Great Powers changes that. Some foreign provinces mean more than others: Ottoman Turkey wants the Crimea back, from Russia. Multi-national Austria is willing to snatch just about any bordering province, given the right circumstances, but is a satiated power more interested in keeping the status quo. Prussia has more interest in acquiring German-speaking subjects than more Poles.

Each great power in Great Powers has its own quirks as well. France is better able to declare a mass levy and can maintain more troops in the field than the other powers. Austria can call out additional forces from Tirol and the Military Border. Britain has access to the London financial market.

Ottoman Turkey in Soldier Emperor operates pretty much the same way as every other great power, which is necessary for clean game-play, but doesn’t reflect the actual situation. New rules for Turkey reflect the de-centralized nature of the Ottoman state in this period, and the state of its armed forces – a small cadre of national troops, and mass armies of mostly-irregular provincials.

Victory is also defined differently for each of the great powers in Great Powers; they all have their own goals, rather than following the standard victory point mechanism from Soldier Emperor. More than one great power can win this game, if they both meet their goals. If they see enough success, they can even become dominant powers.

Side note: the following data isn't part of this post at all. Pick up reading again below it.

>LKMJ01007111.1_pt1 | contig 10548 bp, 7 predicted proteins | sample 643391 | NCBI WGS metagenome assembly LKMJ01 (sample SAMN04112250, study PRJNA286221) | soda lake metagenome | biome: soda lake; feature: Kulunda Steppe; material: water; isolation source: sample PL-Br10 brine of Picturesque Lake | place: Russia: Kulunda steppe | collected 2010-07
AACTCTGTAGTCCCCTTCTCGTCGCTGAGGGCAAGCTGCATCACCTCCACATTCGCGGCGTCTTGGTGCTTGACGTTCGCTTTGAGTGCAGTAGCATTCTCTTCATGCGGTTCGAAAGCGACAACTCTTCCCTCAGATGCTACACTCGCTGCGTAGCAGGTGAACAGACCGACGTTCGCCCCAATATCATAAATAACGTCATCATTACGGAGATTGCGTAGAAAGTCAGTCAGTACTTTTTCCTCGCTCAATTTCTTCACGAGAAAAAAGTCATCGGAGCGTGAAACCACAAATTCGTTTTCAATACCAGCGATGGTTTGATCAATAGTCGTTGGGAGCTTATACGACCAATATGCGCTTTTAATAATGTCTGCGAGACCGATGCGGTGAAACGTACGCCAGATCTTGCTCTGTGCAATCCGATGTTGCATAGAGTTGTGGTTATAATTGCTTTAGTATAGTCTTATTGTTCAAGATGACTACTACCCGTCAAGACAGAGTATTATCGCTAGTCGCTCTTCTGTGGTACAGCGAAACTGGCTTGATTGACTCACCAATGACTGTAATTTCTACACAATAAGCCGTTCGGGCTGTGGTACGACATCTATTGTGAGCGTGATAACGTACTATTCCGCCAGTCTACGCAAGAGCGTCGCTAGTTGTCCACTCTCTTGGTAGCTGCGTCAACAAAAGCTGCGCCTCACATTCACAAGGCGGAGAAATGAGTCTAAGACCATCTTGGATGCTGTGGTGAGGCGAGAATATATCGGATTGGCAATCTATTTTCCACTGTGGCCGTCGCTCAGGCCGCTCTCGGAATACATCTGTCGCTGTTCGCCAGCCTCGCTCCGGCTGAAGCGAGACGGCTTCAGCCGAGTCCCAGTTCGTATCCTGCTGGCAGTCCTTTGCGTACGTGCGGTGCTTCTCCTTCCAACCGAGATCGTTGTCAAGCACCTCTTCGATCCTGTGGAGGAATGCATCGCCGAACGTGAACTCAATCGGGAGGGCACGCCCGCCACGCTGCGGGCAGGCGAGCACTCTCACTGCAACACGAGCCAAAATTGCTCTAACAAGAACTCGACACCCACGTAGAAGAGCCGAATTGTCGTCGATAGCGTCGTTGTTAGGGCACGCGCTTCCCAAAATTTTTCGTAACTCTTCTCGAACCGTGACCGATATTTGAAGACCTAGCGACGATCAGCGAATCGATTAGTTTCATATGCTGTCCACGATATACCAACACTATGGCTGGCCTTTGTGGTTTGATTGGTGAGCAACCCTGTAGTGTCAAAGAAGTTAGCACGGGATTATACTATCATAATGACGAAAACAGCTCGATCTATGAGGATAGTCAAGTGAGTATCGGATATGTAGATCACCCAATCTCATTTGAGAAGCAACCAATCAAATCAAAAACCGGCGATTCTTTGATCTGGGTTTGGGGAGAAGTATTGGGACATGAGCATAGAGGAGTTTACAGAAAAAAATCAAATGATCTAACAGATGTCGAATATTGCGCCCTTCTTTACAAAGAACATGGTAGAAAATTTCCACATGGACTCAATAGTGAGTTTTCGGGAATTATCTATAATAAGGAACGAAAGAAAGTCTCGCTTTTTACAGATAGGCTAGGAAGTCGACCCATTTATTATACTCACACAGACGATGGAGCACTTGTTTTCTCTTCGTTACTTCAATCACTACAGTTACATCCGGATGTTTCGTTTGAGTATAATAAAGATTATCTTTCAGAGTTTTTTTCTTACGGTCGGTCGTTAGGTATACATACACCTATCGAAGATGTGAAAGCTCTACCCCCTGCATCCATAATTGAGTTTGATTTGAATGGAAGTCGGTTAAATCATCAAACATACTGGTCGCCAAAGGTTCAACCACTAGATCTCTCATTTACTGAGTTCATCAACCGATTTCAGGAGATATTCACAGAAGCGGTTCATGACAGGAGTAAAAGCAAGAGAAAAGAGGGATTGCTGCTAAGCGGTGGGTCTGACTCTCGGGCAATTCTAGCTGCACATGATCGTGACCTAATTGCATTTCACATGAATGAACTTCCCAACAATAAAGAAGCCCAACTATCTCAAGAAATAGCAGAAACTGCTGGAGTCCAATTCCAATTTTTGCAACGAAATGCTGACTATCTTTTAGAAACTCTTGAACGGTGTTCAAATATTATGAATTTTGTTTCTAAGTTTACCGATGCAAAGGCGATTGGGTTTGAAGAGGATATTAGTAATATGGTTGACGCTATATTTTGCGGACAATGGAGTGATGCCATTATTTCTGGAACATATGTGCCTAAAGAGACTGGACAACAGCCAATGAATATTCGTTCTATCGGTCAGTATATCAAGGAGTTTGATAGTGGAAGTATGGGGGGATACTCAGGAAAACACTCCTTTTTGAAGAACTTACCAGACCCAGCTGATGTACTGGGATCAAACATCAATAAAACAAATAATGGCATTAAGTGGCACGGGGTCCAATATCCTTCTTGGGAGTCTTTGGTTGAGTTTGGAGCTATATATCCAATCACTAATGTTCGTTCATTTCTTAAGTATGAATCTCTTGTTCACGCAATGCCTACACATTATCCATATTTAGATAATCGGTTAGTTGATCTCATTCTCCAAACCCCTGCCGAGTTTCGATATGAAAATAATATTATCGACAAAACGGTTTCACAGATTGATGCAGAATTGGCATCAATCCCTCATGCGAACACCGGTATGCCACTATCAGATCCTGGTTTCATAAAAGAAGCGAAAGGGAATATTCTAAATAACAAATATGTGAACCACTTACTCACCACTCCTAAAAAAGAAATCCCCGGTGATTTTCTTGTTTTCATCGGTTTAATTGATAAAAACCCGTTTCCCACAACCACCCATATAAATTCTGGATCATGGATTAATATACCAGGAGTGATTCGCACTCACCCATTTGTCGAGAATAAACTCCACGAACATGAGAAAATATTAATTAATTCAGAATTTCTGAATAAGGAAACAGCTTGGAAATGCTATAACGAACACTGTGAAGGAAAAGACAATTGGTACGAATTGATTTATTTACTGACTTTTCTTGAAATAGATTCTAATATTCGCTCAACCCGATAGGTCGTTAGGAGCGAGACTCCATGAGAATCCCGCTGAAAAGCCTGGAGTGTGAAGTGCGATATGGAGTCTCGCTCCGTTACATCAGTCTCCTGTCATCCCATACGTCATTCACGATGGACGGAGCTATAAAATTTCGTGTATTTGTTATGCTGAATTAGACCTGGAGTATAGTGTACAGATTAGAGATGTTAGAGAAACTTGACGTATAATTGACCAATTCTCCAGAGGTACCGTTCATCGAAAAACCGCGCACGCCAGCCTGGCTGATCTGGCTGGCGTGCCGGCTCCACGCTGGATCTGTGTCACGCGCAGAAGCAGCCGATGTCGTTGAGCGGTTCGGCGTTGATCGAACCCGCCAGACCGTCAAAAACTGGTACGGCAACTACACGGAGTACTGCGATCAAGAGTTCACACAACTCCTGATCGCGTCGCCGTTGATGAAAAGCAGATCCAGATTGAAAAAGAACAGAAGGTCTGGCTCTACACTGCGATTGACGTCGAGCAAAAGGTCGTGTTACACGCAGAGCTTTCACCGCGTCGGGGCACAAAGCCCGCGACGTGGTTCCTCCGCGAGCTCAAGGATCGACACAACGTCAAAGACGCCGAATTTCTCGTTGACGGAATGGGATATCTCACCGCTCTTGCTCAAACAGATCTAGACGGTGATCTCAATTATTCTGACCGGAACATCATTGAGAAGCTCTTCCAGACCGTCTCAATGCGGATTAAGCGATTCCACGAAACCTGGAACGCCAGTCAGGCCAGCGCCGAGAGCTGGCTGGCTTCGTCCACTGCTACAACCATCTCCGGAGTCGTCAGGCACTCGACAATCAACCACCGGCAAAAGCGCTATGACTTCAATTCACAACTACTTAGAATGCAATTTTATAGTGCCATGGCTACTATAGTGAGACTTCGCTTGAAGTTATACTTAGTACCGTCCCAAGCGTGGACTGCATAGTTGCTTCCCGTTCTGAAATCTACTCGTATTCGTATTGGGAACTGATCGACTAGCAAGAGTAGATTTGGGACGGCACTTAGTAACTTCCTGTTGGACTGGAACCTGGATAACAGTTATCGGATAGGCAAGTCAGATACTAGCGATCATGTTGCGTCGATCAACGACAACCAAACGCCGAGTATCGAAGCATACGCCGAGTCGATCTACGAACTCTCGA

Soldier Emperor opens in 1803, when the Peace of Amiens was falling apart and a new coalition preparing to take the field against the newly-declared French Empire. This situation arose from a series of unlikely circumstances stretching back deep into the preceding century. Circumstances that could have been vastly different.

And so we explore some of that, with extensive pre-war options that look at how revolution might have broken out in other great powers than France. Or been snuffed out in France. Or continued in France. Poland might have survived as an independent kingdom. Austria or Prussia might have emerged triumphant in their struggle for supremacy in Germany.

Soldier Emperor is a game that deserves to be played often. I don’t want to make disposable games. Great Powers is intended to make Soldier Emperor a game that appeals to those wanting some more nuance and a great deal more history in their games.

You can order Great Powers right here.
Please allow an extra three weeks for delivery.

The Emperor’s Package
      Soldier Emperor
      Soldier Emperor: Indian Empires
      Soldier Emperor: Great Powers
Retail Price: $172.97
Package Price: $135
Gold Club Price: $108
You can experience the Emperor's Package right here.
Please allow an extra three weeks for delivery.

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Mike Bennighof is president of Avalanche Press and holds a doctorate in history from Emory University. A Fulbright Scholar and NASA Journalist in Space finalist, he has published a great many books, games and articles on historical subjects; people are saying that some of them are actually good. He lives in Birmingham, Alabama with his wife, three children, and his new puppy. He misses his Iron Dog, Leopold.